where ${G}_{k}=\frac{{\eta}_{t}}{\rho}\left\{2\left[{\left(\frac{\partial u}{\partial x}\right)}^{2}+{\left(\frac{\partial v}{\partial r}\right)}^{2}+{\left(\frac{v}{r}\right)}^{2}\right]+{\left(\frac{\partial u}{\partial r}+\frac{\partial v}{\partial x}\right)}^{2}\right\}$, c1 = 1.4, c2 = 1.92, ${\sigma}_{k}$ = 1.0, ${\sigma}_{\epsilon}$ = 1.3, ${\sigma}_{t}$ = 0.9.

$$\frac{\partial \left(\rho k\right)}{\partial t}+div(\rho \overrightarrow{u}k)=div\left[\left(\eta +{\eta}_{t}/{\sigma}_{k}\right)gradk\right]+\rho {G}_{k}-\rho \epsilon $$

$$\frac{\partial \left(\rho \epsilon \right)}{\partial t}+div(\rho \overrightarrow{u}\epsilon )=div\left[\left(\eta +{\eta}_{t}/{\sigma}_{\epsilon}\right)grad\epsilon \right]+\frac{\epsilon}{k}\left({c}_{1}\rho {G}_{k}-{c}_{2}\rho \epsilon \right)$$

The boundary conditions of the computational domain are:

$$\begin{array}{ll}x=0,\text{}0\le r\le {R}_{pi}\uff1a& \\ & u(r,0,t)={u}_{0},\text{}v(r,0,t)=\theta (r,0,t)=0,\text{}T(r,0,t)={T}_{amb},\text{}k(r,0,t)=(0.5\%~1.5\%)\cdot {u}_{0}{}^{2}\\ & \epsilon (r,0,t)=\frac{{c}_{\mu}\rho {k}^{2}}{{\eta}_{t}},\text{}\mathrm{where},\text{}\frac{\rho \eta D}{{\eta}_{t}}=100~1000\uff0c\text{}{c}_{\mu}=0.09\\ x=0,\text{}{R}_{pi}\text{}r\le {R}_{L}\uff1a& \\ & \theta (r,0,t)=\theta (r),\text{}T(r,0,t)={T}_{s}(r),\text{}u(r,0,t)=v(r,0,t)=k(r,0,t)=\epsilon (r,0,t)=0.\\ 0\le x\le L,\text{}r=0\uff1a& \\ & v(0,x,t)=\theta (0,x,t)=0,\frac{\partial u(0,x,t)}{\partial r}=\frac{\partial T(0,x,t)}{\partial r}=\frac{\partial k(0,x,t)}{\partial r}=\frac{\partial \epsilon (0,x,t)}{\partial r}=0.\\ 0\le x\le L,\text{}r={R}_{L}\uff1a& \\ & u({R}_{L},x,t)=v({R}_{L},x,t)=k({R}_{L},x,t)=\epsilon ({R}_{L},x,t)=0,\text{}\\ & \theta ({R}_{L},x,t)=\theta \left({R}_{L}\right),\text{}T({R}_{L},x,t)={T}_{s}({R}_{L}).\\ x=L,\text{}{R}_{pi}r\le {R}_{l}\uff1a& \\ & \theta (r,L,t)=\theta \left(r\right),\text{}T(r,L,t)={T}_{s}(r),\text{}u(r,L,t)=v(r,L,t)=k(r,L,t)=\epsilon (r,L,t)=0\\ x=L,\text{}0\le r\le {R}_{pi}\uff1a& \\ & \frac{\partial v(0,x,t)}{\partial r}=\frac{\partial T(0,x,t)}{\partial r}=\frac{\partial k(0,x,t)}{\partial r}=\frac{\partial \epsilon (0,x,t)}{\partial r}=0,\text{}\theta (0,x,t)=0.\end{array}$$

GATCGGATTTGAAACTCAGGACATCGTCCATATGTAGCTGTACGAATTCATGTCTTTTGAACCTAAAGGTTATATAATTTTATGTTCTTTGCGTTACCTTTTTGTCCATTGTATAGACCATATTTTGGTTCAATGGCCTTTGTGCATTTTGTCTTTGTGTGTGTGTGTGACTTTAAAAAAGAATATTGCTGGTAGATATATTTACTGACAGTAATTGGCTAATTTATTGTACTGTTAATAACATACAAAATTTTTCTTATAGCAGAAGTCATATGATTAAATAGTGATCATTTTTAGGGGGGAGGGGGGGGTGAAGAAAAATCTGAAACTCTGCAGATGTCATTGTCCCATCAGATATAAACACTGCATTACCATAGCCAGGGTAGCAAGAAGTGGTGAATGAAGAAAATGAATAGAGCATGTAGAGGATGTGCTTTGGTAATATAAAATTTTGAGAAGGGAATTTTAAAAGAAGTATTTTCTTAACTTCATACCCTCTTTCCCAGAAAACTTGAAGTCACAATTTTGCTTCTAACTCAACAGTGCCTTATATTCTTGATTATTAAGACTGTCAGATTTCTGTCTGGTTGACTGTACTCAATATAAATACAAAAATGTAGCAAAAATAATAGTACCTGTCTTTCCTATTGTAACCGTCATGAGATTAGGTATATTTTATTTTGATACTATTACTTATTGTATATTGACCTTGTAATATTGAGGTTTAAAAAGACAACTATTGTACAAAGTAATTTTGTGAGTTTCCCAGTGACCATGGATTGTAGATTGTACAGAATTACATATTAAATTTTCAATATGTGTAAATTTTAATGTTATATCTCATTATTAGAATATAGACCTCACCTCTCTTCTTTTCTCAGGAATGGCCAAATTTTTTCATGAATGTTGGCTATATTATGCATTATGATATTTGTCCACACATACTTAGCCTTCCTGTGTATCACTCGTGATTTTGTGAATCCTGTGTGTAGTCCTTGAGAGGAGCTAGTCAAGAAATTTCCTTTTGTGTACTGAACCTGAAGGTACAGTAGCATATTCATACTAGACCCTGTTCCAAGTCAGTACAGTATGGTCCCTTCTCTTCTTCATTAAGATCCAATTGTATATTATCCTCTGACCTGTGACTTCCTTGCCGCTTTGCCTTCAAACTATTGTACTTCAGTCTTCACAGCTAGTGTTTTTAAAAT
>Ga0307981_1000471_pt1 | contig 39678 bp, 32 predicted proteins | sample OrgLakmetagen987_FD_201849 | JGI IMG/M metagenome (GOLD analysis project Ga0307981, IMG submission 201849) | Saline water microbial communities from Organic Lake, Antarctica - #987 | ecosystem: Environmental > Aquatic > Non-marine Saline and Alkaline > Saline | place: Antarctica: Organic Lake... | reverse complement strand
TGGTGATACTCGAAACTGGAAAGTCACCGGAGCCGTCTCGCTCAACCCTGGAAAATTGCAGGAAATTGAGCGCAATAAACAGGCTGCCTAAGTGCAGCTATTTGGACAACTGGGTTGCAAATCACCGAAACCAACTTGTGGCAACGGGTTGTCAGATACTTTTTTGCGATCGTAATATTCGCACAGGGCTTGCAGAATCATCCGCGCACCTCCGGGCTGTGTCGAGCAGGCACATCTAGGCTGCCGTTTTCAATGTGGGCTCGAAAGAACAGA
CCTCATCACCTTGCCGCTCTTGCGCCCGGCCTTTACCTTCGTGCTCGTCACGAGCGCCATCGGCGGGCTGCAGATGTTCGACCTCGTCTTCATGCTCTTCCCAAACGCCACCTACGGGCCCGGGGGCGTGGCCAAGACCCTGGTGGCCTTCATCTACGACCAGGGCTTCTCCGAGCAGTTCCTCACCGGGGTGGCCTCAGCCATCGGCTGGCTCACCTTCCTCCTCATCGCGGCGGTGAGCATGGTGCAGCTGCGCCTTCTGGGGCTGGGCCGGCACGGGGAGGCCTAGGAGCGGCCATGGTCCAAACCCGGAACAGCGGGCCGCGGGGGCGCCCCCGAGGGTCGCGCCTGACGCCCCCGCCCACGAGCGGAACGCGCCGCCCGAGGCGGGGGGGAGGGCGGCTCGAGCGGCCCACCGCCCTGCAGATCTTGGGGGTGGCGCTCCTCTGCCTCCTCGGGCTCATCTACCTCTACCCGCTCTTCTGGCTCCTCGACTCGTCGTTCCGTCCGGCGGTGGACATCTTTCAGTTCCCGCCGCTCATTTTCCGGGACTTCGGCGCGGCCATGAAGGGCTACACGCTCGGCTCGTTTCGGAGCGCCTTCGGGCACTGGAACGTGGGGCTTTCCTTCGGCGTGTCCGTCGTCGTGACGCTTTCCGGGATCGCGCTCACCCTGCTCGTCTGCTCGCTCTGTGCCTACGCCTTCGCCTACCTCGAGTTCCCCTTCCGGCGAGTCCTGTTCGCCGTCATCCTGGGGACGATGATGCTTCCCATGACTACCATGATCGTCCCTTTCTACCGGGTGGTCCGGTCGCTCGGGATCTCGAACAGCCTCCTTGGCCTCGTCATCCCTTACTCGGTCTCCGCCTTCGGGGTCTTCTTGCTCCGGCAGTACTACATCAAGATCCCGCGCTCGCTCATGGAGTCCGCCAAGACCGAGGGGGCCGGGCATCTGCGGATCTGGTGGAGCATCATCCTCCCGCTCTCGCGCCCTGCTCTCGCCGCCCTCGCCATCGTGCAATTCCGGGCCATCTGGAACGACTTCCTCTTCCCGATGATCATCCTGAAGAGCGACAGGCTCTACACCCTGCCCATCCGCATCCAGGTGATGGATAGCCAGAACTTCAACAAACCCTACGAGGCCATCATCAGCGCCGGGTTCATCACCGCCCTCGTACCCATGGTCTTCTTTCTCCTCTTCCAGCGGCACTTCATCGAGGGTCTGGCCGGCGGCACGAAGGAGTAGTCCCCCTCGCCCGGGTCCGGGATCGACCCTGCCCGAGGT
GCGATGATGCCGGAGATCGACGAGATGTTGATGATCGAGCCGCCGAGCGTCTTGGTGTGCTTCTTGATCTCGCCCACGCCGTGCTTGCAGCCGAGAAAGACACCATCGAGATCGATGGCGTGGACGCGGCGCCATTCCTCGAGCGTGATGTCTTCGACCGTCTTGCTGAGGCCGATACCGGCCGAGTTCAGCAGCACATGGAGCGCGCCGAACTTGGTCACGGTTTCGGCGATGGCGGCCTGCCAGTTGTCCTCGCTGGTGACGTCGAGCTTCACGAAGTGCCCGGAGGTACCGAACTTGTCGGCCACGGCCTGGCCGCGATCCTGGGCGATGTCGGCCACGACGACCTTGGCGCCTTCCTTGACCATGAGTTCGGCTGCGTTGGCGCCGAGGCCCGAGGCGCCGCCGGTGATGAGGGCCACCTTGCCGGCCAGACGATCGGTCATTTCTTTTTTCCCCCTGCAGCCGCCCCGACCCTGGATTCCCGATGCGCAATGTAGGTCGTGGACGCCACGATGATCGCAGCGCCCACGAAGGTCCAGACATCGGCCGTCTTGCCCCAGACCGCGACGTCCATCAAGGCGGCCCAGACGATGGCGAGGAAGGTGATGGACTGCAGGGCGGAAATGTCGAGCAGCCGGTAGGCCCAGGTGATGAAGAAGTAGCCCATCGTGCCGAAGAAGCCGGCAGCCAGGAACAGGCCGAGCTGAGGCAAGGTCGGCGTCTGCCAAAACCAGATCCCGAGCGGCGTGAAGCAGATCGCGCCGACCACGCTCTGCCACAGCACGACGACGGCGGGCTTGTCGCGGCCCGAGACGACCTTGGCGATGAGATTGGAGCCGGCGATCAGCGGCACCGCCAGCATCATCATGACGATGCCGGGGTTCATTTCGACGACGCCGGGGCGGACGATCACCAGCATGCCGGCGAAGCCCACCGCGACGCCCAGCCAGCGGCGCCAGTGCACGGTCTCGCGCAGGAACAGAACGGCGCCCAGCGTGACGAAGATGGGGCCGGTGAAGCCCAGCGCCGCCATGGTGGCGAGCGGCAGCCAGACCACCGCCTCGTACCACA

Furthermore, the outlet air velocity in the axial direction must satisfy total mass conservation laws.

The initial conditions of the computational domain are:

$$\begin{array}{ll}0<x<L,\text{}0\text{}r{R}_{pi}\uff1a& \\ & u(r,x,0)={u}_{0},\text{}v(r,x,0)=\theta (r,x,0)=0,\text{}k(r,x,0)=(0.5\%~1.5\%)\cdot {u}_{0}{}^{2}\\ & T(r,x,0)={T}_{amb},\text{}\epsilon (r,x,0)=\frac{{c}_{\mu}\rho {k}^{2}}{{\eta}_{t}},\text{}\mathrm{where},\text{}\frac{\rho \eta D}{{\eta}_{t}}=100~1000\\ 0xL,\text{}{R}_{pi}\le r{R}_{L}\uff1a& \\ & \theta (r,x,0)=\theta \left(r\right),\text{}\mathrm{T}(r,x,0)={\mathrm{T}}_{s}\left(r\right),\text{}u(r,x,0)=v(r,x,0)=k(r,x,0)=\epsilon (r,x,0)=0\end{array}$$

## 3. Numerical Solution

#### 3.1. General Remarks